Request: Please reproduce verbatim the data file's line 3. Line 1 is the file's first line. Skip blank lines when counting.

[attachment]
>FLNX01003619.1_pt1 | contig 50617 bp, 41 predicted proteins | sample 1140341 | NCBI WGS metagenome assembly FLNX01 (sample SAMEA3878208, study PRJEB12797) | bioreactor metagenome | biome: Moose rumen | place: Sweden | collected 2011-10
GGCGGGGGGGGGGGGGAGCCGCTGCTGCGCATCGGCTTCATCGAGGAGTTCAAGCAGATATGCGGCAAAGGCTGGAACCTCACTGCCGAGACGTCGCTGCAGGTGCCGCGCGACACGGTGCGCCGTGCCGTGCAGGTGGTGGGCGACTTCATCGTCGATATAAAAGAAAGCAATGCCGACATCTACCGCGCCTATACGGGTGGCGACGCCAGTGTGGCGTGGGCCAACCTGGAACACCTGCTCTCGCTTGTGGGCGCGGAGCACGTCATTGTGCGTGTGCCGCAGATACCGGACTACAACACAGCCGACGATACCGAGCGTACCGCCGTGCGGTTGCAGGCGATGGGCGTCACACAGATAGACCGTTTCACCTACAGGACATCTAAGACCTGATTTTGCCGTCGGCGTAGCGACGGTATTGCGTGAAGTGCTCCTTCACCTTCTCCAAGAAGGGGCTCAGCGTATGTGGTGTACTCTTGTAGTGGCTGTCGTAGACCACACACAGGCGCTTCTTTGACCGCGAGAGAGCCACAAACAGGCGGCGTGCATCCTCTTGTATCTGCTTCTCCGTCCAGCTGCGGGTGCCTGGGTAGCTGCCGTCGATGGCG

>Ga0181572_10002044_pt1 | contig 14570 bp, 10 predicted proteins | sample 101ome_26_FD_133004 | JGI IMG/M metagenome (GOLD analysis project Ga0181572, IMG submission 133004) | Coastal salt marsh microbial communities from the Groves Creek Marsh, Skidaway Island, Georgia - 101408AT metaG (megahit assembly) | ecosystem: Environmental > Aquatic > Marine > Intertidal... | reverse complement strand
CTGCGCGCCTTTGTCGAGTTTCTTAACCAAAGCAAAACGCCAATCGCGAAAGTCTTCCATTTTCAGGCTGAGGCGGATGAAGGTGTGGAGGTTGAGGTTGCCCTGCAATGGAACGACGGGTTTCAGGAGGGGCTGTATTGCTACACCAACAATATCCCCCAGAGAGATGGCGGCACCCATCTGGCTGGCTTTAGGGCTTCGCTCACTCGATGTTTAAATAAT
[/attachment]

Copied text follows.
>Ga0181572_10002044_pt1 | contig 14570 bp, 10 predicted proteins | sample 101ome_26_FD_133004 | JGI IMG/M metagenome (GOLD analysis project Ga0181572, IMG submission 133004) | Coastal salt marsh microbial communities from the Groves Creek Marsh, Skidaway Island, Georgia - 101408AT metaG (megahit assembly) | ecosystem: Environmental > Aquatic > Marine > Intertidal... | reverse complement strand